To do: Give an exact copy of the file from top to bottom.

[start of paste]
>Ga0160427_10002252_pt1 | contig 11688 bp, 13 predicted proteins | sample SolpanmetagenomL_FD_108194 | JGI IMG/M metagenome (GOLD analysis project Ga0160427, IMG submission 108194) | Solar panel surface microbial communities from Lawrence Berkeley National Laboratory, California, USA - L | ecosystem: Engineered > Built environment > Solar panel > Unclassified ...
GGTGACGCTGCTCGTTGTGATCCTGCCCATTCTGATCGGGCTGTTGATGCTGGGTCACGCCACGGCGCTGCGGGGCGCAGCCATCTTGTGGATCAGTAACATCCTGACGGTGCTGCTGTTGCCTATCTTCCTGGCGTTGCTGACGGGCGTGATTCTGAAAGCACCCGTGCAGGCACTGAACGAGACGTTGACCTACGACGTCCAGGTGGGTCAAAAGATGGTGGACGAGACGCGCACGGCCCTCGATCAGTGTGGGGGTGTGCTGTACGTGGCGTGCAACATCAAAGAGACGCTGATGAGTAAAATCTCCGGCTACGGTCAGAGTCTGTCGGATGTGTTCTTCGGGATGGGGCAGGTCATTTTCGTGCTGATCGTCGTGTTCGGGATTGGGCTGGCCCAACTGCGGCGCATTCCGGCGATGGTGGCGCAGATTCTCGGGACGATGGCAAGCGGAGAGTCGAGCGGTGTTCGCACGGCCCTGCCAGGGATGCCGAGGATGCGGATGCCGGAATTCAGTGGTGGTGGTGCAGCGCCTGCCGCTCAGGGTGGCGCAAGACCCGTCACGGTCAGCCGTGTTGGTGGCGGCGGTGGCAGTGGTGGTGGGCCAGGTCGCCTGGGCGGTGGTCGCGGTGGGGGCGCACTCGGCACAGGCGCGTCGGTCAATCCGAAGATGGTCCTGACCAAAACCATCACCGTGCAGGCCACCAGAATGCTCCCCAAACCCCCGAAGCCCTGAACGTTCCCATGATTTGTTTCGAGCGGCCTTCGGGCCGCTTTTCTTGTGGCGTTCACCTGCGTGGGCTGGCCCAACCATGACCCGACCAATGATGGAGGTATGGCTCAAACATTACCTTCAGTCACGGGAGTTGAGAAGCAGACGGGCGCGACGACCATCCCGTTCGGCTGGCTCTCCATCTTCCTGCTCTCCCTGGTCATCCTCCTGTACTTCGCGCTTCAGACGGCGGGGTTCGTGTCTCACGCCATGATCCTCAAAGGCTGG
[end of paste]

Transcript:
>Ga0160427_10002252_pt1 | contig 11688 bp, 13 predicted proteins | sample SolpanmetagenomL_FD_108194 | JGI IMG/M metagenome (GOLD analysis project Ga0160427, IMG submission 108194) | Solar panel surface microbial communities from Lawrence Berkeley National Laboratory, California, USA - L | ecosystem: Engineered > Built environment > Solar panel > Unclassified ...
GGTGACGCTGCTCGTTGTGATCCTGCCCATTCTGATCGGGCTGTTGATGCTGGGTCACGCCACGGCGCTGCGGGGCGCAGCCATCTTGTGGATCAGTAACATCCTGACGGTGCTGCTGTTGCCTATCTTCCTGGCGTTGCTGACGGGCGTGATTCTGAAAGCACCCGTGCAGGCACTGAACGAGACGTTGACCTACGACGTCCAGGTGGGTCAAAAGATGGTGGACGAGACGCGCACGGCCCTCGATCAGTGTGGGGGTGTGCTGTACGTGGCGTGCAACATCAAAGAGACGCTGATGAGTAAAATCTCCGGCTACGGTCAGAGTCTGTCGGATGTGTTCTTCGGGATGGGGCAGGTCATTTTCGTGCTGATCGTCGTGTTCGGGATTGGGCTGGCCCAACTGCGGCGCATTCCGGCGATGGTGGCGCAGATTCTCGGGACGATGGCAAGCGGAGAGTCGAGCGGTGTTCGCACGGCCCTGCCAGGGATGCCGAGGATGCGGATGCCGGAATTCAGTGGTGGTGGTGCAGCGCCTGCCGCTCAGGGTGGCGCAAGACCCGTCACGGTCAGCCGTGTTGGTGGCGGCGGTGGCAGTGGTGGTGGGCCAGGTCGCCTGGGCGGTGGTCGCGGTGGGGGCGCACTCGGCACAGGCGCGTCGGTCAATCCGAAGATGGTCCTGACCAAAACCATCACCGTGCAGGCCACCAGAATGCTCCCCAAACCCCCGAAGCCCTGAACGTTCCCATGATTTGTTTCGAGCGGCCTTCGGGCCGCTTTTCTTGTGGCGTTCACCTGCGTGGGCTGGCCCAACCATGACCCGACCAATGATGGAGGTATGGCTCAAACATTACCTTCAGTCACGGGAGTTGAGAAGCAGACGGGCGCGACGACCATCCCGTTCGGCTGGCTCTCCATCTTCCTGCTCTCCCTGGTCATCCTCCTGTACTTCGCGCTTCAGACGGCGGGGTTCGTGTCTCACGCCATGATCCTCAAAGGCTGG